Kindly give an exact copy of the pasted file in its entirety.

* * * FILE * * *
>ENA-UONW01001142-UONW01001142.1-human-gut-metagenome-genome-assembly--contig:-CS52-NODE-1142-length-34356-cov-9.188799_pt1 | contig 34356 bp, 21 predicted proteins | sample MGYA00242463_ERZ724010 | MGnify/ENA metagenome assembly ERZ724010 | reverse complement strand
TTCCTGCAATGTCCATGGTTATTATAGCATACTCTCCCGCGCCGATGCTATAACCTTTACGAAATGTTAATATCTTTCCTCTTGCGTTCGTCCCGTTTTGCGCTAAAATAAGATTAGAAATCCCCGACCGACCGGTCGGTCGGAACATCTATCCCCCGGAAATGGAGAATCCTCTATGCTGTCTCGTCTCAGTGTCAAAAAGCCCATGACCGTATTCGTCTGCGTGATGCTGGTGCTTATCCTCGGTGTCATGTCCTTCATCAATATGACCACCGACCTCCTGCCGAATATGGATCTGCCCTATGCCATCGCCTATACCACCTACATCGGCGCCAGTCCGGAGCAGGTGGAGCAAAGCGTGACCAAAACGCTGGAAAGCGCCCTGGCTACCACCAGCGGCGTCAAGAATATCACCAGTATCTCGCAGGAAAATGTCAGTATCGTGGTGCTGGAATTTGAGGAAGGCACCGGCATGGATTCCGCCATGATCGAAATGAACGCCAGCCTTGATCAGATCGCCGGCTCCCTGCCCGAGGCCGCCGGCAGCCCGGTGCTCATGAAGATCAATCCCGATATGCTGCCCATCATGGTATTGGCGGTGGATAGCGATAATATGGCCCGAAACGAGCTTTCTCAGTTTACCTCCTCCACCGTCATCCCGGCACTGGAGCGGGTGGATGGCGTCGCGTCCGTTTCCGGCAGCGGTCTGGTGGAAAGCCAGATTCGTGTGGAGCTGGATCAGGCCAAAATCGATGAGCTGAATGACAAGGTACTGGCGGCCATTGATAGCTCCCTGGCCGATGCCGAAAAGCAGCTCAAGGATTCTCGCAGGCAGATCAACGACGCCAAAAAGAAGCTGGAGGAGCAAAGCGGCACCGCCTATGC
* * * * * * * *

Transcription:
>ENA-UONW01001142-UONW01001142.1-human-gut-metagenome-genome-assembly--contig:-CS52-NODE-1142-length-34356-cov-9.188799_pt1 | contig 34356 bp, 21 predicted proteins | sample MGYA00242463_ERZ724010 | MGnify/ENA metagenome assembly ERZ724010 | reverse complement strand
TTCCTGCAATGTCCATGGTTATTATAGCATACTCTCCCGCGCCGATGCTATAACCTTTACGAAATGTTAATATCTTTCCTCTTGCGTTCGTCCCGTTTTGCGCTAAAATAAGATTAGAAATCCCCGACCGACCGGTCGGTCGGAACATCTATCCCCCGGAAATGGAGAATCCTCTATGCTGTCTCGTCTCAGTGTCAAAAAGCCCATGACCGTATTCGTCTGCGTGATGCTGGTGCTTATCCTCGGTGTCATGTCCTTCATCAATATGACCACCGACCTCCTGCCGAATATGGATCTGCCCTATGCCATCGCCTATACCACCTACATCGGCGCCAGTCCGGAGCAGGTGGAGCAAAGCGTGACCAAAACGCTGGAAAGCGCCCTGGCTACCACCAGCGGCGTCAAGAATATCACCAGTATCTCGCAGGAAAATGTCAGTATCGTGGTGCTGGAATTTGAGGAAGGCACCGGCATGGATTCCGCCATGATCGAAATGAACGCCAGCCTTGATCAGATCGCCGGCTCCCTGCCCGAGGCCGCCGGCAGCCCGGTGCTCATGAAGATCAATCCCGATATGCTGCCCATCATGGTATTGGCGGTGGATAGCGATAATATGGCCCGAAACGAGCTTTCTCAGTTTACCTCCTCCACCGTCATCCCGGCACTGGAGCGGGTGGATGGCGTCGCGTCCGTTTCCGGCAGCGGTCTGGTGGAAAGCCAGATTCGTGTGGAGCTGGATCAGGCCAAAATCGATGAGCTGAATGACAAGGTACTGGCGGCCATTGATAGCTCCCTGGCCGATGCCGAAAAGCAGCTCAAGGATTCTCGCAGGCAGATCAACGACGCCAAAAAGAAGCTGGAGGAGCAAAGCGGCACCGCCTATGC